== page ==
Thirdly, the energy supply companies, who are effectively insolvent, will have to accept suppression of profits and remuneration for the duration of the fund, or face nationalisation. Finally, the Government could issue “green" bonds against future earnings from the renewable energy boom that is coming down the tracks.

Nicola Sturgeon has rightly said that managing the gas crisis now has to be done at UK level, however damaging that may be to her call for an independence referendum next year. I think we can assume that referendum will not now happen. The Scottish Government, however, is not entirely powerless. It could raise a surtax here in Scotland, it has the powers to do so. It can also issue green bonds. However, the onus must be on the UK to mobilise the scale of funding necessary to meet the cost of a price freeze.

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Liz Truss has been telling fairytales about solving the cost of living crisis with tax cuts. Sheer political necessity will force her to descend to the real world if only to save her skin at the next General Election. She says she believes in capitalism, so perhaps she should listen to private companies like ScottishPower.

There is 50GW of cheap, renewable energy available to the UK which, as Mr Anderson says, is the long-term solution to the gas crisis. Ms Truss will also have to inform diehard climate sceptics in her party that developing green energy is a national priority equal in strategic significance to defence. The transition from fossil fuels must be accelerated.

The good news is that the massive Seagreen wind farm off Angus, with its Eiffel Tower-sized wind turbines, has finally started producing energy. But it won't be contributing much till the end of next year, and even then its 1.1 GW is a drop in the bucket. The UK will need four Seagreens every year if it is to meet its 2030 target. It took 13 years to develop the first one.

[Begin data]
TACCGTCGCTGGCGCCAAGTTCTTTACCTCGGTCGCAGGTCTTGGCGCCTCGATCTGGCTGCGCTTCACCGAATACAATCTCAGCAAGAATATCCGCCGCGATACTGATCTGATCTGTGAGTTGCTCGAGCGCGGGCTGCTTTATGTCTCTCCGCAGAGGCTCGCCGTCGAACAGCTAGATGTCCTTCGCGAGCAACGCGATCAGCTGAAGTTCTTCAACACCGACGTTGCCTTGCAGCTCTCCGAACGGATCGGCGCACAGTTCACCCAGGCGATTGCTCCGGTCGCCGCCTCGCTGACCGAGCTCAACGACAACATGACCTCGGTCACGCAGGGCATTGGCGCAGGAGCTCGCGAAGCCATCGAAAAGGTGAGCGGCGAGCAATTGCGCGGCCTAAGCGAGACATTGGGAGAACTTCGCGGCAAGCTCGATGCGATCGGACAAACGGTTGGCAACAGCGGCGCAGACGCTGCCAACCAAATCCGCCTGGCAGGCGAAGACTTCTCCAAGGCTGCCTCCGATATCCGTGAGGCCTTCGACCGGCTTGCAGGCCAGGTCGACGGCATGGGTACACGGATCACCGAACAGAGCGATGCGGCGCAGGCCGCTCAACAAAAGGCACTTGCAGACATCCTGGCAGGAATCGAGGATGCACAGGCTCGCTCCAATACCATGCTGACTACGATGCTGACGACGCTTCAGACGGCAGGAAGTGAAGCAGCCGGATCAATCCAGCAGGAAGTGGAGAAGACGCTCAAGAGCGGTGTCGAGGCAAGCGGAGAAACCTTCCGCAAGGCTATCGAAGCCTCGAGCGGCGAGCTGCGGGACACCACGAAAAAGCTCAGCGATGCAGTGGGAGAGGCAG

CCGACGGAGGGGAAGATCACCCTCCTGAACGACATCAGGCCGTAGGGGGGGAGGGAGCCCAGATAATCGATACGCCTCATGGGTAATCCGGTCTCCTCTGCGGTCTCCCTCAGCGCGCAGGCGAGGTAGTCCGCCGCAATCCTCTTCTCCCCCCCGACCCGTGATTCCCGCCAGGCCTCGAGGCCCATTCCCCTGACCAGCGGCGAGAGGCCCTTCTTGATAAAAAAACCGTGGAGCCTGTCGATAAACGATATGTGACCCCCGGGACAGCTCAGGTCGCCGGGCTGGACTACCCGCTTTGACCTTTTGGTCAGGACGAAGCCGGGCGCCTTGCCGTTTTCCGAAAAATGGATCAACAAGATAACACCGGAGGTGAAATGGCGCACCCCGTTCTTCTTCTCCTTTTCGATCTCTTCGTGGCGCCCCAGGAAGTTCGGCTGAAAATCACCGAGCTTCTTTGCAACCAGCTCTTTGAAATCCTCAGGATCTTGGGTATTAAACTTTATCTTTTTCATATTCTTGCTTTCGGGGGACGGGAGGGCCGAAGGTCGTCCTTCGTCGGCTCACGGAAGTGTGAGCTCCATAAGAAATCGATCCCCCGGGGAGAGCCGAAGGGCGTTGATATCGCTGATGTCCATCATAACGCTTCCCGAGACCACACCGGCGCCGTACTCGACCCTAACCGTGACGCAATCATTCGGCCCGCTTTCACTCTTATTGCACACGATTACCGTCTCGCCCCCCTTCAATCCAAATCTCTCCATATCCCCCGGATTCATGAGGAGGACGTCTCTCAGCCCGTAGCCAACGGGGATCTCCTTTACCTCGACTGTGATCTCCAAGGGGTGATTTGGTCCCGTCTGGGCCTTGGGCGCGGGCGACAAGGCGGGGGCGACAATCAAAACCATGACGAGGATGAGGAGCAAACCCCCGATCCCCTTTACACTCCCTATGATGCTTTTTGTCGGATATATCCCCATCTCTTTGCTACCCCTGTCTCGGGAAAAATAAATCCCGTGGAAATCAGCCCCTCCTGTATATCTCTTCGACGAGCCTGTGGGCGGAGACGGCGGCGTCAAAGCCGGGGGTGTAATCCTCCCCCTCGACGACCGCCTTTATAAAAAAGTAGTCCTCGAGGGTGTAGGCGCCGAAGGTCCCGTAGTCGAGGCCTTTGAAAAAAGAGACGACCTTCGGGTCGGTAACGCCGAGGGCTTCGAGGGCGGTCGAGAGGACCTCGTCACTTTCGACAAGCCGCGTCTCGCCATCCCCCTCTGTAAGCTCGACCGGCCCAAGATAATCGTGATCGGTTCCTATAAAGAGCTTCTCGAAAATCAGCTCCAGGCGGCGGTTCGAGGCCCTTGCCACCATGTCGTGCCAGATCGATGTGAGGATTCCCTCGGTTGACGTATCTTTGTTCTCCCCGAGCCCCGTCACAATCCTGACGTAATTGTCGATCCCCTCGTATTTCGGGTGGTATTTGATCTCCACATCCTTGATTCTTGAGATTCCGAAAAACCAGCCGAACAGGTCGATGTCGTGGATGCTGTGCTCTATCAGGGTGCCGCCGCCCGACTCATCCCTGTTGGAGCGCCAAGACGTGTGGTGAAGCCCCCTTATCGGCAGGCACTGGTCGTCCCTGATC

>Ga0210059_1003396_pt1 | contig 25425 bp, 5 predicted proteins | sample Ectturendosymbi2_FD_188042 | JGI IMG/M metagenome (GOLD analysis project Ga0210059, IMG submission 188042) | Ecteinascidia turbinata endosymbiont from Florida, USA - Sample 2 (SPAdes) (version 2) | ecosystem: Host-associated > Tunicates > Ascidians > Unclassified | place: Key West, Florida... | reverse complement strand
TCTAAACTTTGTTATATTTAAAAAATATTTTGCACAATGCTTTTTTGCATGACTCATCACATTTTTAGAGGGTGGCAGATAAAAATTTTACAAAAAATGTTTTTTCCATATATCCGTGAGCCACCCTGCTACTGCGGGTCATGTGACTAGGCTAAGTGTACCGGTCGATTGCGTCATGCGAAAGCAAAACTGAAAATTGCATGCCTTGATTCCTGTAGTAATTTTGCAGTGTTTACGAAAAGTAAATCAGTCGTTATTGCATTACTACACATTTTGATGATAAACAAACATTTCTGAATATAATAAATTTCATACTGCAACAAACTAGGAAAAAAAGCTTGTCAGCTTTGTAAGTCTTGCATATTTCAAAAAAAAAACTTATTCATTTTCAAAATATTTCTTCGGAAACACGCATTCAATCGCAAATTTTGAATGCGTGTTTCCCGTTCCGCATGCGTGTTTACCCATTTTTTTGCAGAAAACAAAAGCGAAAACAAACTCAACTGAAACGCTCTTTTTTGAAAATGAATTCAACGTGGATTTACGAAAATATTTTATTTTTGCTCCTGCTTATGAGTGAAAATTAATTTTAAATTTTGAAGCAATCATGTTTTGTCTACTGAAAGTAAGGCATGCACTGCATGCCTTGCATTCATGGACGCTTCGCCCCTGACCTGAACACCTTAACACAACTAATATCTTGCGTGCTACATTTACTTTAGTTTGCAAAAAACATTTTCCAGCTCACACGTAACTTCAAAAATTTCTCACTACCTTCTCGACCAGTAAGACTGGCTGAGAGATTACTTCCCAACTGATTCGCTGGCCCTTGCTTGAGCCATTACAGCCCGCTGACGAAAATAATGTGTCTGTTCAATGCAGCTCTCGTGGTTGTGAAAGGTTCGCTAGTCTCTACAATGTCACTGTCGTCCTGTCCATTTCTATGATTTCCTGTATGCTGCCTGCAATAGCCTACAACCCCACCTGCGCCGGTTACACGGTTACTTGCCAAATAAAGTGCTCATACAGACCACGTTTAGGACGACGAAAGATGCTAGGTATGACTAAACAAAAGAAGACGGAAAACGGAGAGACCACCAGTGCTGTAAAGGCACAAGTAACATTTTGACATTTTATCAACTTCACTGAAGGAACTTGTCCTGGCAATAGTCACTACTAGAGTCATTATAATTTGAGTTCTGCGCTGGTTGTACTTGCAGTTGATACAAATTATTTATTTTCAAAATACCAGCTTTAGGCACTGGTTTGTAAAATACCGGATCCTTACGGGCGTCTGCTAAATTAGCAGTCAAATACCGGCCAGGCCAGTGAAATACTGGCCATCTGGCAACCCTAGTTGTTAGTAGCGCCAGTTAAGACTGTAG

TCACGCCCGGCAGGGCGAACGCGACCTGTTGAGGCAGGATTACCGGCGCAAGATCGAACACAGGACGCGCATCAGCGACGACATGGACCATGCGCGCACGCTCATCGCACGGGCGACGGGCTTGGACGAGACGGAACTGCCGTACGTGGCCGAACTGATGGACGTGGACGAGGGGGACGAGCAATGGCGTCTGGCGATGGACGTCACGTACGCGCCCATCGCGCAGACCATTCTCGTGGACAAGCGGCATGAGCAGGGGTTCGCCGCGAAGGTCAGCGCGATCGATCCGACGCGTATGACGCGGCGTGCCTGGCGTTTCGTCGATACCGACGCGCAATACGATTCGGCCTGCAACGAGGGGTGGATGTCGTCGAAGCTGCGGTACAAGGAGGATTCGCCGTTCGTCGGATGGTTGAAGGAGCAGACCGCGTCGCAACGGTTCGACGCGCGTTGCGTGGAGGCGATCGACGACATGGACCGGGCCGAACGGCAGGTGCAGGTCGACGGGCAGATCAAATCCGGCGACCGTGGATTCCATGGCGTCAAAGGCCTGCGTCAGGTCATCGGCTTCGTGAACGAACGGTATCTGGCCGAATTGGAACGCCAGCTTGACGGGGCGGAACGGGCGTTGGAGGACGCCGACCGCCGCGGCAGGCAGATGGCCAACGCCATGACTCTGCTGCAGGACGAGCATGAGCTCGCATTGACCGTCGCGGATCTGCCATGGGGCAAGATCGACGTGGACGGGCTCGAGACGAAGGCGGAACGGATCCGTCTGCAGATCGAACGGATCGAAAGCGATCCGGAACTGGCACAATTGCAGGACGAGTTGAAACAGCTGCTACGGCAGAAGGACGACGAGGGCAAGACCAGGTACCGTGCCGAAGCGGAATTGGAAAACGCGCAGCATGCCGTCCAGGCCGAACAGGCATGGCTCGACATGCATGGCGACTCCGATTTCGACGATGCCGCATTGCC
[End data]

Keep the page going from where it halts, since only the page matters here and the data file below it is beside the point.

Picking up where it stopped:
Planning will have to be streamlined, especially for onshore wind. Energy behemoths like Total, which is behind Seagreen, need to be pushed harder to develop offshore wind and carbon capture. They may be too big to nationalise, but the Government is bigger still. It holds the future revenues of renewable energy in its hands, which gives ministers massive leverage.

The bad news is that we are still dependent for the next decade on oil and gas. Ms Sturgeon needs to hold another energy summit to mobilise our existing hydrocarbon resources in the North Sea. We cannot go on importing oil and gas from delinquent regimes in the Middle East and Russia at enormous cost to the environment, not to mention world peace.

Even ''sustainable” Norway is drilling for new oil and gas, and threatening to curb energy exports to ensure its own security of supply. Oil and gas is a strategic resource, as powerful as any super-weapon. Russia has demonstrated this by holding the EU to ransom. Norway understands this new reality; so should Scotland.